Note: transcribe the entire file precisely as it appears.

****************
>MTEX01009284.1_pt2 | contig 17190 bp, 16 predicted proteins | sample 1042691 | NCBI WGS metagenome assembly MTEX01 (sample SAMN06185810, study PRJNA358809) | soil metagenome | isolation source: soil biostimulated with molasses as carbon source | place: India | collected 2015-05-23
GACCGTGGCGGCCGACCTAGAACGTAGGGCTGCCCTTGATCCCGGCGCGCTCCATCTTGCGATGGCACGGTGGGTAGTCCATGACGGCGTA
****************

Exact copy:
>MTEX01009284.1_pt2 | contig 17190 bp, 16 predicted proteins | sample 1042691 | NCBI WGS metagenome assembly MTEX01 (sample SAMN06185810, study PRJNA358809) | soil metagenome | isolation source: soil biostimulated with molasses as carbon source | place: India | collected 2015-05-23
GACCGTGGCGGCCGACCTAGAACGTAGGGCTGCCCTTGATCCCGGCGCGCTCCATCTTGCGATGGCACGGTGGGTAGTCCATGACGGCGTA